In the article Entitled “Primed to Perform From the Why to the How” I discuss what is coming up with the development of my projects.
As business leaders, we’ve learned the importance of starting with the why, but for many of us, the how has gone unanswered. Now authors Lindsay McGregor and Neel Doshi’s new book, Primed to Perform: How to Build the Highest Performing Cultures through the Science of Total Motivation, is here to deliver it. This new best-seller confirms the ideology that why your employees work determines how well they work, then applies concepts derived from behavioral psychology to unveil a step-by-step methodology for making it happen.
Throughout their 20 years of hands-on experience working with Fortune 500 companies, nonprofits and universities, McGregor and Doshi observed that high-performing organizations, regardless of the industry, all had something in common. It wasn’t as though the cultural distinctions in high-performing organizations such as Starbucks, Nordstrom’s and Southwest Airlines had gone unnoticed, simply that they had gone unmeasured.
As former McKinsey & Company consultants, McGregor and Doshi understood that to be able to replicate the dynamics that contribute to a high-performing workforce, they had to begin with understanding the individuals. Their research spanning dozens of organizations and thousands of employees resulted in what they identified as six primary motivators, or reasons why people work. These findings serve as the basis for Primed to Perform and exemplify the concept of Total Motivation, their proprietary solution.
Of course McGregor and Doshi’s six primary motives aren’t all created equal. The first three – play, purpose and potential – are direct motivators. The kind that strengthen the adaptive performance that enables organizations to thrive in good times and bad. This seems intuitive enough. The big news lies in the explanation of remaining three factors – emotional pressure, economic pressure and inertia – which actually weaken total motivation and undermine performance.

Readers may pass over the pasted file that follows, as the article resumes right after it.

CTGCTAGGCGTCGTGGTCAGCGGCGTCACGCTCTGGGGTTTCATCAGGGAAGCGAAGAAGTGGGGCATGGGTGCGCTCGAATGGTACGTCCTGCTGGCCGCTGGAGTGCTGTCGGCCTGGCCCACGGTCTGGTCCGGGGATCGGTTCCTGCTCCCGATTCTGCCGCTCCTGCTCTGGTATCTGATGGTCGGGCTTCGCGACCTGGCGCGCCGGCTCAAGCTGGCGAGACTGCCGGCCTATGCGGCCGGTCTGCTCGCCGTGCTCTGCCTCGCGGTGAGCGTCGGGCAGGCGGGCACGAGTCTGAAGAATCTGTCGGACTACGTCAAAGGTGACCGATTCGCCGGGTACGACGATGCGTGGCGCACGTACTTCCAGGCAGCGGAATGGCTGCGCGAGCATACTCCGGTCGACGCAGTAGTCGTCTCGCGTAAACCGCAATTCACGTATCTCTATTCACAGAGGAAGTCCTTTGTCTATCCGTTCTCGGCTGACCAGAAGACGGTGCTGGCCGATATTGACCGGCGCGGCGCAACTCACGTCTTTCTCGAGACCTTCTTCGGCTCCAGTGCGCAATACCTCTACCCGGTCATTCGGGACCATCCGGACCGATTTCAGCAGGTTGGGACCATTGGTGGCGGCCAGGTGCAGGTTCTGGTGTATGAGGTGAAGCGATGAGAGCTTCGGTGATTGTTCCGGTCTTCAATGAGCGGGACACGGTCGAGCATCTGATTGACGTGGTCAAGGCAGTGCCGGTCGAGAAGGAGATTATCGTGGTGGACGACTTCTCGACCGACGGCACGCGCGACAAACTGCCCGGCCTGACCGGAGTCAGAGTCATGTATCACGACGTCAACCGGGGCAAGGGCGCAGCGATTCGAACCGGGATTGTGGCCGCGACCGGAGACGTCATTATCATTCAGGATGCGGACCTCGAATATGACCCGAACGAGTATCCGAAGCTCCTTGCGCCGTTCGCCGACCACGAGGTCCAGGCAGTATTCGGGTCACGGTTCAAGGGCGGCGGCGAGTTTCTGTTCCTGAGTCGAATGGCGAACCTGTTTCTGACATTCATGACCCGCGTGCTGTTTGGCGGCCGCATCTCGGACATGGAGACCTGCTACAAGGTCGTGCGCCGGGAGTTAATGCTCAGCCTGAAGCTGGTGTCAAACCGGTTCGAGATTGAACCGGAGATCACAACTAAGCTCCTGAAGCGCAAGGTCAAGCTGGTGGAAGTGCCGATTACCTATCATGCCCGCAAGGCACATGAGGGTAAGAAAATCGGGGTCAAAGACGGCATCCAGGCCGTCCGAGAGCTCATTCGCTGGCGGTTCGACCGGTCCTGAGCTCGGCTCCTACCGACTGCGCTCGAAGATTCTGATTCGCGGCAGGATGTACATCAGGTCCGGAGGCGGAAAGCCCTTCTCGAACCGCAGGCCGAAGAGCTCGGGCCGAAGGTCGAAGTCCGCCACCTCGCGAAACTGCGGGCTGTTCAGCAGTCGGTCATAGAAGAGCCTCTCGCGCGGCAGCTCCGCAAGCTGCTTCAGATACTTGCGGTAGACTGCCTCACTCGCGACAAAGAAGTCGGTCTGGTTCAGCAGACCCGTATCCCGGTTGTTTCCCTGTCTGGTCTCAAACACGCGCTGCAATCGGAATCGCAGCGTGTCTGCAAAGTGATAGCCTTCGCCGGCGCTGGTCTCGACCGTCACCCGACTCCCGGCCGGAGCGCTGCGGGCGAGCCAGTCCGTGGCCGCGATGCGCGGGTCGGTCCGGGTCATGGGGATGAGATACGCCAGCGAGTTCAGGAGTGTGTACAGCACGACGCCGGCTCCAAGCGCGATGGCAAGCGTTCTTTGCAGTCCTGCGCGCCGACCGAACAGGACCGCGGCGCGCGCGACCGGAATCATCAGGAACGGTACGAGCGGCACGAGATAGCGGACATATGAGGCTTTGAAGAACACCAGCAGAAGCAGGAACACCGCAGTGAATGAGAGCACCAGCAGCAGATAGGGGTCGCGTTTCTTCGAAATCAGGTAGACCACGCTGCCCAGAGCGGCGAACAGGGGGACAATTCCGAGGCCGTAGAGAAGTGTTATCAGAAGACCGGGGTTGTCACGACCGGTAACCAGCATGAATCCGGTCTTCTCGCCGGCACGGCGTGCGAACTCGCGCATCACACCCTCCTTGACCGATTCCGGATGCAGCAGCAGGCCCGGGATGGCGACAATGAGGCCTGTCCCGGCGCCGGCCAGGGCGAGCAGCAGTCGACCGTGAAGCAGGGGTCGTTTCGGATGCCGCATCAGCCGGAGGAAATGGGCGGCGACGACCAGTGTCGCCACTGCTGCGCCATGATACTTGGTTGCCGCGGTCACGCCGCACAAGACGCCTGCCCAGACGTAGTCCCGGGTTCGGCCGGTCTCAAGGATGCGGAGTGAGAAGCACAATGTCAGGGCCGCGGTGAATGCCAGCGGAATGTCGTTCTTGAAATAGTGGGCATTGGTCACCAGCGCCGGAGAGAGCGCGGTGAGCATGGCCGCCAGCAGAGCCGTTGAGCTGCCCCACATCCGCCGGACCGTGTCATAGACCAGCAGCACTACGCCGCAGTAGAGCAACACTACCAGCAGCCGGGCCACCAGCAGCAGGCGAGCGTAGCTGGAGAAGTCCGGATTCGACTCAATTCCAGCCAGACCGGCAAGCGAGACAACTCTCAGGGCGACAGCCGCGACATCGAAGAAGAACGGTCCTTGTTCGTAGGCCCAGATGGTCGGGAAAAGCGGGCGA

In other words, the financial incentives, the performance reviews, the rewards used by so many managers to motivate employees – all those actually provoke opposite response. These indirect motivators serve to weaken performance long-term.
The authors learned that within environments that maximize the first three motivators and minimize the others, individuals exhibit those hard-to-measure but highly coveted adaptive traits of creativity, problem-solving, persistence and collaboration. This phenomenon is the authors call total motivation, or ToMo for short.
Primed to Perform further stresses the importance of balancing an organization’s ability to perform not only tactically, but to be able to adapt effectively to change. The equilibrium of tactical and adaptive behavior is what enables an organization to sustain high levels of performance, even throughout periods of challenge or change.
Primed to Perform goes on to describe the three most common leadership styles, and why the two most widely used are, in fact, the least effective. The book very clearly outlines the problem, demonstrates the solution and makes a fact-based business case for why it matters. Leaders that adopt a Total Motivation strategy create high-performing organizations, yet research reveals that most managers today lack the knowledge and methodology to create such a culture.
The bottom line is that managing your team or workforce using Total Motivation strategies improves culture and is directly tied to measurable increases in profitability. ToMo leadership matters, and Primed to Perform is a critical tool to show you the how.